A new flexible rent subsidy program aims to help working families afford housing
Photo by Jeff Greenough/Getty Images.
The District of Columbia Housing Authority waiting list for Housing Choice Vouchers contains more than 40,000 families, even though the list closed in 2013. Like cities across America, DC has an immense need for stable, safe, and affordable housing, with thousands of households struggling to pay their rent each month.
Nationally, resources for providing families with housing assistance are inadequate. DC is piloting a new approach, the DC Flexible Rent Subsidy Program (DC Flex), to test whether shallow (smaller than the average subsidy, over a defined period) and flexible subsidies can help more families maintain affordable, adequate housing.
Housing vouchers work but have gaps
Current housing programs focus on long-term subsidies or short-term emergency rental assistance. For many families, deep, long-term vouchers, which pay a significant portion of housing costs, are necessary to afford housing, particularly in a high-cost area like DC. We know that Housing Choice Vouchers, or Section 8 vouchers, reduce housing costs, improve housing stability, and help children move out of poverty.
But funding for vouchers is limited, vouchers may be inefficient or difficult to use, and time on waiting lists can often be measured in decades (project-based Section 8 units and public housing face similarly long waits).
How shallow subsidies can help address the need
Short-term emergency rental assistance provides immediate support for families in or at risk of homelessness but does not always provide a pathway to long-term stability. Shallow subsidies provide families smaller amounts of money over a defined period. These subsidies could distribute scarce housing resources among more families that are on the cusp of housing stability, for whom a small subsidy could yield a large increase in stability. In theory, shallow subsidies would add another layer to the housing safety net, easing the transition from housing instability and relieving some of the demand on housing programs with deeper subsidies.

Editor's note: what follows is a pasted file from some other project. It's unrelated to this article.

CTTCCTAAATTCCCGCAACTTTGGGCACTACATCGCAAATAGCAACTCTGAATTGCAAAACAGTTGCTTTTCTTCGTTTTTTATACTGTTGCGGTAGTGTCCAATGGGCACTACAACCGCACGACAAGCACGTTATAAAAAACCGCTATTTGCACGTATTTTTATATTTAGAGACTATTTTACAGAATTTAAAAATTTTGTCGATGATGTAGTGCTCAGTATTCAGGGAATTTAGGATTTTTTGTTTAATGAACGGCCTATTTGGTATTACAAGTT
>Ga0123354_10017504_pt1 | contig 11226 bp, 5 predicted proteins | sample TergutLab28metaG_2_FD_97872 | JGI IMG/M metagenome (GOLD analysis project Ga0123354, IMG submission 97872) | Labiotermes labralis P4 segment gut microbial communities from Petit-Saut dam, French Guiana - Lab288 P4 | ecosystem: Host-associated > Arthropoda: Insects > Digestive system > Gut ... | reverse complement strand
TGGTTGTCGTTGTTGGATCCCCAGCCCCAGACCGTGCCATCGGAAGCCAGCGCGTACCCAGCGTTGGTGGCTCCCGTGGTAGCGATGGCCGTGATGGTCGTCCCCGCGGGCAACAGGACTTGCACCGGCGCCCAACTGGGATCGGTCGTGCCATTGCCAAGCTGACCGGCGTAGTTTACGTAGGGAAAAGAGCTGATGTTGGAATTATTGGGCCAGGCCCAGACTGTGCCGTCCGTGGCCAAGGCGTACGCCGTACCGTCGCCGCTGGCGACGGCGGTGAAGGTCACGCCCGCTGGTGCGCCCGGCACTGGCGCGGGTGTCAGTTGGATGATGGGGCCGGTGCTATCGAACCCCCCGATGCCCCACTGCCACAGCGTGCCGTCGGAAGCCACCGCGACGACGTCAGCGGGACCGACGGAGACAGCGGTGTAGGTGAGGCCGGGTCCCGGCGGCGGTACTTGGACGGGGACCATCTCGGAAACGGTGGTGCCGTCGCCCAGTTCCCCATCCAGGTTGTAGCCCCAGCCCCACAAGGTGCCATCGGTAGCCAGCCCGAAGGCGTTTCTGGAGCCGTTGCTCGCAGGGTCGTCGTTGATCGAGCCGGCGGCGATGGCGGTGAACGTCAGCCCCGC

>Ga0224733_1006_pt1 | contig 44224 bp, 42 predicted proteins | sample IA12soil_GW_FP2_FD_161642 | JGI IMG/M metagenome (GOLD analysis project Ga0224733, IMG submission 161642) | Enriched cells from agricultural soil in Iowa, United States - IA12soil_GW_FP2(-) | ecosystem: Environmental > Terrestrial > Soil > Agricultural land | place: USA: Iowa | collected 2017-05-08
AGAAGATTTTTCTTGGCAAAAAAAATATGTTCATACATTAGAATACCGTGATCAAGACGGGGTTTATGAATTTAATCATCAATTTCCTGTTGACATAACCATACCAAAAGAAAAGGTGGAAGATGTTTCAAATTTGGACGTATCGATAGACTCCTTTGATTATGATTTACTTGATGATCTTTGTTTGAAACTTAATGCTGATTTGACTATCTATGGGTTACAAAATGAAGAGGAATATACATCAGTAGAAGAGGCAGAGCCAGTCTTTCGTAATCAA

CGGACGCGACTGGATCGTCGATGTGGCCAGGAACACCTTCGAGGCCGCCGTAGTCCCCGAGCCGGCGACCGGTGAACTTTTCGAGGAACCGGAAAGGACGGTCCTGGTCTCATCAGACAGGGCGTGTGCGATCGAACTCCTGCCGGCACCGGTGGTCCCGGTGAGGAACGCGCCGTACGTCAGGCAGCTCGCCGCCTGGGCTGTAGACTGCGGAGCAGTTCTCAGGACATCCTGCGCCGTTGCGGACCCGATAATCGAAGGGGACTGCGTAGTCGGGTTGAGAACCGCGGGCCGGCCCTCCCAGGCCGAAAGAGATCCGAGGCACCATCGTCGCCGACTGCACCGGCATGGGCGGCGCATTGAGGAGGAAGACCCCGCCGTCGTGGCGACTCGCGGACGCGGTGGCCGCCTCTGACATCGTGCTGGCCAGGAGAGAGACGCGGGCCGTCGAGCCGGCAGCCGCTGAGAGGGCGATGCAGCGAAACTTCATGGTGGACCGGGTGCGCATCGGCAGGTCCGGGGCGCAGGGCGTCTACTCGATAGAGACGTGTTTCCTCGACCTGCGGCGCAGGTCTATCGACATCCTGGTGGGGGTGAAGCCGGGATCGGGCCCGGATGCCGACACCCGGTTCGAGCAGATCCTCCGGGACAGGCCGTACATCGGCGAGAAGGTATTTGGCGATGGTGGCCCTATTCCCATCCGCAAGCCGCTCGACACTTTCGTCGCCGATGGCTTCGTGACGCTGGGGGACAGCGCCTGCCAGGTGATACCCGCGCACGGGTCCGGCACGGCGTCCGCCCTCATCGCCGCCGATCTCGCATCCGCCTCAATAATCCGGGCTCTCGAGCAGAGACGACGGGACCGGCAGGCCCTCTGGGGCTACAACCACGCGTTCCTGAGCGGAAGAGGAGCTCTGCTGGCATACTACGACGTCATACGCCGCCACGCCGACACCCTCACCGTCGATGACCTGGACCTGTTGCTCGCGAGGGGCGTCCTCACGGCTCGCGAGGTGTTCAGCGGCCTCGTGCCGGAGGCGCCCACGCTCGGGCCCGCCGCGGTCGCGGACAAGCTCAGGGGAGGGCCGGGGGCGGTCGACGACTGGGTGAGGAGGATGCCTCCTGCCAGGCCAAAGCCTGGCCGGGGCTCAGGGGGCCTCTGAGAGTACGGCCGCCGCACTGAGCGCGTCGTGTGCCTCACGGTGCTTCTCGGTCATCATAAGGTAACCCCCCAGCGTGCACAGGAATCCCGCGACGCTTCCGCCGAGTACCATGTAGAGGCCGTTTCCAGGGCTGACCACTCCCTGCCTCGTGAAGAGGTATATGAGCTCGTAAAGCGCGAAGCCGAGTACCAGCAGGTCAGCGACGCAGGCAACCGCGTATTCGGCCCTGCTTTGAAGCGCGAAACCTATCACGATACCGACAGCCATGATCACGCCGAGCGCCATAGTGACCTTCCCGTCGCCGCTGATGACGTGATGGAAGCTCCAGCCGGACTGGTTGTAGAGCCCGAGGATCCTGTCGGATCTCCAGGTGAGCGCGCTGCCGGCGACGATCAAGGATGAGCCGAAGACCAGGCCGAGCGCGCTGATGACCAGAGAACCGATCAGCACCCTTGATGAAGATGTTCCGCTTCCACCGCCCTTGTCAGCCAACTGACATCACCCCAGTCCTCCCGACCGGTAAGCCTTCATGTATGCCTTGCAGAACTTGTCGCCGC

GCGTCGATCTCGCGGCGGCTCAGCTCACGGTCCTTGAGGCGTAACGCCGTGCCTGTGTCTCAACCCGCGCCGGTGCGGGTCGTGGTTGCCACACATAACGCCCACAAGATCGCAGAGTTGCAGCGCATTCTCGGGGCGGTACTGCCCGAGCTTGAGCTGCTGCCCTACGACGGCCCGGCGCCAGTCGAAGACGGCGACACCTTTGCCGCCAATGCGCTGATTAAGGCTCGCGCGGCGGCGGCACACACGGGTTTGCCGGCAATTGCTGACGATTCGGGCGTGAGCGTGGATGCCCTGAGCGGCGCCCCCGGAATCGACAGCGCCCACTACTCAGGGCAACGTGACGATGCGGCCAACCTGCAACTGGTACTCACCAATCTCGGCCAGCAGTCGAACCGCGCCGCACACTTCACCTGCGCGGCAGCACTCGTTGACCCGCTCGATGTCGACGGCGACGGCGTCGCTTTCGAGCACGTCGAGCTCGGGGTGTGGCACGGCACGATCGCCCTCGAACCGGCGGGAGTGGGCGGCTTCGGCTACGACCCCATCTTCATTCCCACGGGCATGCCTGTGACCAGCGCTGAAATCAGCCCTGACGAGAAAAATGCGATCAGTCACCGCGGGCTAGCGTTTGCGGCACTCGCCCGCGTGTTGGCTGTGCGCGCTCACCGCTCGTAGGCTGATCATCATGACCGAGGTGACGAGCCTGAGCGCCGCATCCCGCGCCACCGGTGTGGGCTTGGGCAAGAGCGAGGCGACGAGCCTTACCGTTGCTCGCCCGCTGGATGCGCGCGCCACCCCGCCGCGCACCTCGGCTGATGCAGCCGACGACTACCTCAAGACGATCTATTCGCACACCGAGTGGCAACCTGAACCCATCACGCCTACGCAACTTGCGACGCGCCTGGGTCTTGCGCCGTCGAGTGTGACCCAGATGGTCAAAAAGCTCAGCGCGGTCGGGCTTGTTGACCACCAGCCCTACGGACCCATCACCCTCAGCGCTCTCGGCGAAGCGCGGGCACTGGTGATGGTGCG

DC’s new program aims to test this idea. The DC Flex program allocates $7,200 a year to each family, via a program-specific bank account, for up to four years (the term of the pilot), or longer if the program is continued.
To be eligible, families must make 30 percent of DC’s median income, be employed, have a valid lease in a registered apartment within DC, and have applied for or received emergency housing or homelessness assistance in the past.
These requirements are designed to assist low-income working families whose earnings and expenses may fluctuate from month to month. These families might not require the long-term deep subsidy provided by a voucher but need a cushion to prevent them from becoming homeless and to help them maintain financial stability.
The program allows families to decide how much of the subsidy to spend each month, up to their full rent amount. This gives families flexibility in how they use the money. An off month might see the family use the full subsidy, but in a boom month, the family might use none.
The program does not offer case management or housing search assistance, but families are required to attend at least two one-on-one financial coaching sessions. At the end of each year, the family can withdraw up to $500 of leftover funds for household expenses, and at the end of the program, the family can withdraw any remaining savings.
The pilot uses a lottery to select households and to facilitate a rigorous evaluation of how the program affects participant outcomes relative to a control group.
Evaluation will help gauge and boost effectiveness
The Urban Institute and The Lab @ DC, the DC government’s applied scientific team, are partnering to evaluate the program. The evaluation will use interviews, surveys, and administrative data to understand whether the subsidy helped families maintain housing, avoid eviction, and build stability and wealth.
This work will shed light on whether shallow subsidies can be a positive tool to fight housing instability and prevent homelessness.